Sad to say but our grandmother needed to die first. We liked her a lot but her day arrived. It wasn’t long after that we got a color TV in our family home. A color TV. I thought we’d never get one.
Our black and white TV was okay until I saw a color TV through our living room window. You see, our neighbors, who were childless, got to purchase a precious color TV. Our home full of children could not. (You do the math.) “Ours is just fine,” was my mother’s dismissive answer to my plaguing requests.
The program was “Bonanza.” On a Sunday night. Around 1967. Walking through our living room, I looked through our window into the window of our childless neighbors. And there it was, as the announcer announced in those days (with a harp playing in the background), “Brought to you in living color on NBC.” Thinking today, I don’t know how color can have an adjective of “living” but it was very convincing to a young mind living in a house with too many siblings and watching the same show, only, in B/W.
Jesus says, “This is the time.” Just like Jesus, how does our dreary “black and white” Lent turn into the “living color,” (whatever that means) of Easter? Jesus talks as though he’s speaking to himself and not to his apostles. He seems to be saying, “Yes, I can do this…no, I’m not sure of this…yes, I can do this.” As though he’s convincing himself. Do you ever talk to yourself? Do you ever talk to yourself out loud? Don’t worry about it, I think it’s healthy. It’s only when you answer yourself that you need to consult someone.
“This is the time.” Fifth Sunday of Lent. The finish line is a mere two weeks away. We’ll be gathered here then honoring the most sacred feast the Church offers its followers. We’ll hear powerful words tossed about like hope, promise, covenant; new, eternal life hoping to have all of it land into our laps and hearts. How do we move from the “black and white’s” of our lives to “living color?”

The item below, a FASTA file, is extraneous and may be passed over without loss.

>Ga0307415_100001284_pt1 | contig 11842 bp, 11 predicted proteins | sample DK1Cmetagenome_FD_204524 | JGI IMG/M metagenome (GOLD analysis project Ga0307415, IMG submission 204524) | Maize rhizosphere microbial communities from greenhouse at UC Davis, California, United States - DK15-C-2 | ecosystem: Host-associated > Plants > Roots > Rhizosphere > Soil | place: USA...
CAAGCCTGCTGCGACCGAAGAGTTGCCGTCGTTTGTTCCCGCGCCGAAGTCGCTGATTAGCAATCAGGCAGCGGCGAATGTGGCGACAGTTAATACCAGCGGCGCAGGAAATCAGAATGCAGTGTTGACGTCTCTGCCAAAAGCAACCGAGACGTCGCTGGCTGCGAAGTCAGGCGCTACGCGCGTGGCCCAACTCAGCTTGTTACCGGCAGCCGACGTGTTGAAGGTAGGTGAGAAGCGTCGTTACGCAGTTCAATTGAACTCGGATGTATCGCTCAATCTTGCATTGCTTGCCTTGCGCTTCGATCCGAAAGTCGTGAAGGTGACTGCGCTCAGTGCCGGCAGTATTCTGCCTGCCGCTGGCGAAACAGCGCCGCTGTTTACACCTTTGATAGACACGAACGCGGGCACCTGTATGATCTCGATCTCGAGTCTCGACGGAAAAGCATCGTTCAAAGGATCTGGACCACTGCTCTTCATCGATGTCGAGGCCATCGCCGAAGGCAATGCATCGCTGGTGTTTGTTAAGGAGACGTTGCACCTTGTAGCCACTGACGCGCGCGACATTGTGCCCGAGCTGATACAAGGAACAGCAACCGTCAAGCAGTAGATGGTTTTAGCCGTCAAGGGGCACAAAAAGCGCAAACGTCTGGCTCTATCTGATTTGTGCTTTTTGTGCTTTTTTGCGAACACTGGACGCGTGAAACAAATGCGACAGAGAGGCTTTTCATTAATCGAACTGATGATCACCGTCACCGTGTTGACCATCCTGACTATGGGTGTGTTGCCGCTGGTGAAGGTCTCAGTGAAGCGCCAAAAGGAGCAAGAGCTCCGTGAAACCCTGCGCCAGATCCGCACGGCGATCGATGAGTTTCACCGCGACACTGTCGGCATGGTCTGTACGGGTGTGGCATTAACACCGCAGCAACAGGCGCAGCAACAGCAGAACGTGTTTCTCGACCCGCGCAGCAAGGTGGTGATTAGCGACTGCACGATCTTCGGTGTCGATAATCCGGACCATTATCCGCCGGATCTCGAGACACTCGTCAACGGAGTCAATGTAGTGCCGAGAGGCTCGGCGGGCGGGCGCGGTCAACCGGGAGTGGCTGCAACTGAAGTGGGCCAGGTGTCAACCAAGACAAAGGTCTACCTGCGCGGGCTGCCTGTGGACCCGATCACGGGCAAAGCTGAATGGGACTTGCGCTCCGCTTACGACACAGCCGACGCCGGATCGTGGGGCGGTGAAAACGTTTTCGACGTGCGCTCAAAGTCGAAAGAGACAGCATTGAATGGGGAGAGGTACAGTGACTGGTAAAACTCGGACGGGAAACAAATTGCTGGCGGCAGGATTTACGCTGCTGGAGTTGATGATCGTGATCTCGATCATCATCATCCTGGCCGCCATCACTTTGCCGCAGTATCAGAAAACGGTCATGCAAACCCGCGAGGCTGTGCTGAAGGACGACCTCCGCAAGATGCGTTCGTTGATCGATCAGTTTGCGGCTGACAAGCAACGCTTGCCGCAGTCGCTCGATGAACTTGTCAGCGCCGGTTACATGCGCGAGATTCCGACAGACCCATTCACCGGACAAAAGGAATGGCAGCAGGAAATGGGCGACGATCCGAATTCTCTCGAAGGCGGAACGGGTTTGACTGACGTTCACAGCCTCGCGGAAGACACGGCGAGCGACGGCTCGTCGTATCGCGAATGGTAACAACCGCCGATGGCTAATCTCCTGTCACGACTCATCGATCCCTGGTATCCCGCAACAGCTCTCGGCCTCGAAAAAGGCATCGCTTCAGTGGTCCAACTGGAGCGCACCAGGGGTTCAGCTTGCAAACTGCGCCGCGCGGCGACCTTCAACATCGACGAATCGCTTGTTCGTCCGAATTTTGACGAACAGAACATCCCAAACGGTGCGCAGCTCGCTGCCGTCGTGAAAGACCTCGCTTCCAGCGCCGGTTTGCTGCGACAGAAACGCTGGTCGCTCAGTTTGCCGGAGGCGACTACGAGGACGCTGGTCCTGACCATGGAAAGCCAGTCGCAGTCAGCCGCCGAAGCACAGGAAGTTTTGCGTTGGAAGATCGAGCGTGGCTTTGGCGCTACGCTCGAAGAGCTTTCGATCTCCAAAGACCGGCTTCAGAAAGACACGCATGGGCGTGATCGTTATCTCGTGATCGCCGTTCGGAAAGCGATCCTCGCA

Oh, but wait! What if this Easter is not your Easter? What I mean is that, what if your big “This is the time” moment isn’t until May 10, July 2 or even August 2 or sometime next year? Well, this Easter the Church shows us how it’s done so when it does happen to you, you’ll know the sequence, what to expect.
“This is the time.” We all have them throughout our lives, trust me on that. Do we let others make the decision for us so we have someone to blame if things go rye? Do we postpone that time as long as possible waiting for other options to pop up or do we just procrastinate? The Church gives us an Easter date but it may not our date.
I saw something very attractive through my window, through another’s window. I saw a hint of it. In “living color,” whatever that means. The counsel of friends and family members help me in my Easter, new life, discernment. I ponder and pray…never for answers (God doesn’t give answers) but for guidance, strength and what Scripture calls, “The right path.” How do we move from the “black and white’s” of our lives to “living color?” Life decisions, of all kinds, are never easy to make or resolve.
“This is the time.” Time for what? We each know, in our hearts, what it’s time for. Change? Modification? Renewal? Retrieving? Remembering? Admitting an addiction? Confronting someone about an addiction? Reconciling with a co-worker about a disagreement neither of you remembers? Letting go of an attitude about yourself that’s been holding you down for years upon years? Apologizing (always the worst)? Self-forgiveness (second worse)? Forgiveness of another, whether living or deceased (deceased is trickier but still doable)? The Church’s calendar gives a yearly date but your date with be as they say, “TBA.”
Simple or profound. It’s all enriching, folks. Whether it be done through life’s erasing or life’s enhancing. That’s the paschal mystery of Easter.
Remembering my grandmother’s color TV today, I perceive it now as new life and new attitudes and a renewed faith that this holy season provides. When our “This is the time” comes (whenever that is), please remember that announcer from many years ago proclaiming to you and your Easter decisions (complete with a harp), “And brought to you in living color on NBC.”